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Sister Ardeth Platte: Warrior for Peace

October 9, 2020

I first met Sr. Ardeth in the early 1980s in Lansing, when Fr. Dan Berrigan came to speak at an event put on by the group Covenant for Peace. Covenant for Peace organized a multi-year campaign to expose and resist the manufacturing of nuclear weapons systems at Williams International in Walled Lake, MI.

After listening to Berrigan speak that night, I was invited by some of the organizers to meet with Fr. Berrigan and a small group of other activists. Sr. Ardeth was one of those in the small gathering. 

(Sr. Ardeth is pictured here in the middle, with the big smile.)

People were having drinks and mingling. I also grabbed a drink and was being introduced to people. At one point I was introduced to Sr. Ardeth, who with a beer in her hand, said she was glad to meet me. I was a bit surprised that a Catholic Sister would be drinking a beer, but then again, I wasn’t raised Catholic and didn’t really know what to expect.

At that first encounter, I found Sr. Ardeth to be a warm and very deliberate with her words when she spoke. I remember feeling relaxed around her, like I could be myself, without having to worry about whether I might offend someone who had taken vows.

After that initial encounter, it would be another two years before I had seen Sr. Ardeth again. By then I had already spent a year in a Catholic Seminary, left and then was part of an intentional community called Koinonia. However, I did receive letters from Sr. Ardeth, while spending 48 days in jail after an action that 13 of us did at Williams International in December of 1984. I didn’t keep those letters, but I remember that her words were filled with encouragement and affirmation of my witness against the indiscriminate destructive power of nuclear weapons.

Beginning in early 1985, I participated in a group study/reflection process with other people of faith in Michigan, all of which were working to resist the nuclear arms race. Sr. Ardeth was part of that group, along with Sr. Carol, her best friend and partner in crime. When I say partner in crime, I literally mean that, since Sr. Ardeth and Sr. Carol were arrested together numerous times over the years, resisting weapons of death.

That same year (1985), Sr. Ardeth and Sr. Carol had organized an action at Wurtsmith Air Force Base in Oscoda, Michigan. The action took place on the anniversary of the US bombing of Hiroshima, which I have written about on the Grand Rapids People’s History site.

I did not take part in another action at Wurtsmith Air Force Base again until 1990, since the intentional community I was part of at the time had become a Sanctuary for Central American refugees fleeing US supported state terrorism.

During the action in 1990, people entered the Wurtsmith Air Force base in small groups, which we called affinity groups. I was with a few other people from Grand Rapids, and as we were waiting our turn to engage in Civil Disobedience, Sr. Ardeth suggested that our group should start closer to the entrance to the military base, since we were doing something very different from other affinity groups. We modeled our action after the Mothers of the Disappeared, with images of people (photo below) either killed by US militarism or people who were negatively impacted because the US puts a higher priority on militarism than they do on people. I had a picture of my brother Steve, who had been going to a day program for adults with disabilities, until the State of Michigan cut funding.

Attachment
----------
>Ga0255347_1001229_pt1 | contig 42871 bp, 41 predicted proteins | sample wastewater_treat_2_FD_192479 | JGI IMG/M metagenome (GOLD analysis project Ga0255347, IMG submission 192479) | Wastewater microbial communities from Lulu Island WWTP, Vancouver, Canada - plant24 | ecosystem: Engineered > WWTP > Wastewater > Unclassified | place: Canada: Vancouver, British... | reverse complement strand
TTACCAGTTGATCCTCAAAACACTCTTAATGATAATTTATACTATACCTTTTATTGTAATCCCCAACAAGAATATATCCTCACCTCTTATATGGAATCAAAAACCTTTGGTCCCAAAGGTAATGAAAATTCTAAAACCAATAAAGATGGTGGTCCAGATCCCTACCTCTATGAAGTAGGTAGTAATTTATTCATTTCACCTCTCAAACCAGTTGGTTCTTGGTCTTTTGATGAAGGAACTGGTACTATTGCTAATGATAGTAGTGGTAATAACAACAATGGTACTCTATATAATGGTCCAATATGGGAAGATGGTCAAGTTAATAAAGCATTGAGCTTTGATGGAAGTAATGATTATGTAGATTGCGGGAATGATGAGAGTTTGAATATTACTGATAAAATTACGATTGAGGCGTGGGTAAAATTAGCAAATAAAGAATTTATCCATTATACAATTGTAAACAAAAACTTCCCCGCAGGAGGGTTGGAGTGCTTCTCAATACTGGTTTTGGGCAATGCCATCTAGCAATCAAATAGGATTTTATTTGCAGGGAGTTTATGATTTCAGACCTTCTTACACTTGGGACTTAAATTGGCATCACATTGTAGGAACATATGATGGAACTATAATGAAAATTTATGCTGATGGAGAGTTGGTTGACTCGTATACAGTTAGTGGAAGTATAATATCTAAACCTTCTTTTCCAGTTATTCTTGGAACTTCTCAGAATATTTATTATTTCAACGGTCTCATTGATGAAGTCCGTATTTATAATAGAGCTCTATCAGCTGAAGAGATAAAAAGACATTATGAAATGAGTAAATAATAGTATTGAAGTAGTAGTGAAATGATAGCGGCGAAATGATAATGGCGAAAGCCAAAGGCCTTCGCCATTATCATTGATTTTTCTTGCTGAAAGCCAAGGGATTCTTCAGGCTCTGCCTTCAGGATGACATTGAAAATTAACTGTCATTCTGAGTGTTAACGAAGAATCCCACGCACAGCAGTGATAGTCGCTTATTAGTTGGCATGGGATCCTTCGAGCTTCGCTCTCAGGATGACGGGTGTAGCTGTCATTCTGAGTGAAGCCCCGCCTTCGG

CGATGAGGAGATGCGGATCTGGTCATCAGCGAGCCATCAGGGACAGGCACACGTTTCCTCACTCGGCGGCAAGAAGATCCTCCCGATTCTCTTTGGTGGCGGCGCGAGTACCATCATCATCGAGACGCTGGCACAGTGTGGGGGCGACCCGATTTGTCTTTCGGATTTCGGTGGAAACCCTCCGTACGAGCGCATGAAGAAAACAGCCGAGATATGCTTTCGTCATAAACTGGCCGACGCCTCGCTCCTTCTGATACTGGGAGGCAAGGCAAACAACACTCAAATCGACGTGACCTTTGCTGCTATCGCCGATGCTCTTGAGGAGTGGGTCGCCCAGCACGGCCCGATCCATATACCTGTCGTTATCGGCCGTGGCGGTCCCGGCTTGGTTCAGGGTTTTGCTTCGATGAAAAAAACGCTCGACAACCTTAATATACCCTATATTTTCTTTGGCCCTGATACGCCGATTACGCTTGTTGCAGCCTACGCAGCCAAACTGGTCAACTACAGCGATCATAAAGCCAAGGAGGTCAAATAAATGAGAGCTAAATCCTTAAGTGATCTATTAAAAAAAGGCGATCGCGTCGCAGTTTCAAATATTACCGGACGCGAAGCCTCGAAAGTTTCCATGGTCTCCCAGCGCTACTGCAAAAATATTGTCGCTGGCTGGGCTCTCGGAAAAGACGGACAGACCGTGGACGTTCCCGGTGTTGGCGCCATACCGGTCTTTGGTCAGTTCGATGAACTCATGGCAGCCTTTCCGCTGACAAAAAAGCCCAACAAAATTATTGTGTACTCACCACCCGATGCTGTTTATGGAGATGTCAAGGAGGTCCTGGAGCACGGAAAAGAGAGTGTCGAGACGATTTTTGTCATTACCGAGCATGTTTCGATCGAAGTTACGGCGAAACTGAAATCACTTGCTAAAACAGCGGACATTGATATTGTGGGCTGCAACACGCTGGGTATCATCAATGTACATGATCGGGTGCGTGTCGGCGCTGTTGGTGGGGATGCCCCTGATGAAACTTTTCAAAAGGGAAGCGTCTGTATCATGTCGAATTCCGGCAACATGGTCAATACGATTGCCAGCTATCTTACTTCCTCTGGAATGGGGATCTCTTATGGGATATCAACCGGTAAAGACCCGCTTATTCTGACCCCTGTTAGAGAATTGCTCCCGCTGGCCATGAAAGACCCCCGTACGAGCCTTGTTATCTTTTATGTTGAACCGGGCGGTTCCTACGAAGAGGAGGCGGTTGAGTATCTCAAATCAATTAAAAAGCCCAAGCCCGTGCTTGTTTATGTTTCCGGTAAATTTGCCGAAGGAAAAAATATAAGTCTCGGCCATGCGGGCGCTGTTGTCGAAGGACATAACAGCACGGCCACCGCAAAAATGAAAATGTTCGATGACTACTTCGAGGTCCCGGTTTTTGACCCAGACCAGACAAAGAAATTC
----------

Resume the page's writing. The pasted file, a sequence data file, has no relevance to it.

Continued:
I was arrested that day in 1990 and because I had been arrested before at Wurtsmith Air Force Base, I would likely do months in jail for resisting nuclear weapons. Like the rest of the people who had been arrested more than once at that military base, we all received a letter to appear in court for our hearing, more than a month after the action. I was in communication with Sr. Ardeth and asked her what she thought about me refusing to go to the hearing. Sr. Ardeth was not only in favor of the action, she encouraged me to send a letter to the judge, telling him why I would not be coming. I wrote the letter, and in that I said that since the judge did not acknowledge the validity of International Law as a legal argument for my actions, there was no point in coming, since his court was a mockery of the law.

A few weeks went by and I received another letter, with a new court date. I wrote the judge a second time, using similar arguments, with different wording. A week later federal agents showed up at my door to arrest me. Fortunately, I saw them coming and snuck out the back, while one of my housemates distracted the agents. 

For nearly three months I went underground, moving from place to place, always avoiding the federal agents. A friend of mine who did a show on the public access TV station, did an interview with me about the action at Wurtsmith Air Force Base and my reasons for going underground. Here is that video.

I had only seen Sr. Ardeth here and there over the years, sometimes at funerals for other amazing women, who, like Sr. Ardeth, were part of the Dominican Sisters. However, Sr. Ardeth continued her resistance to injustice, to militarism and to war. Years later she had joined the famous community in Baltimore, known as Jonah House, where she continued to value community and resistance.

So you see dear friends, Sr. Ardeth Platte had a tremendous influence on my own formation as an activist and war resister. Her quiet counsel over the years helped me to take a path that I never regretted. From our first meeting over a beer to her encouragement to take bold action, Sr. Ardeth was an inspiration, a kind, gentle person, and someone who took the words of Jesus to heart by being a warrior for peace. Thank you Sr. Ardeth, for welcoming me into your life!!! Rest in Peace.

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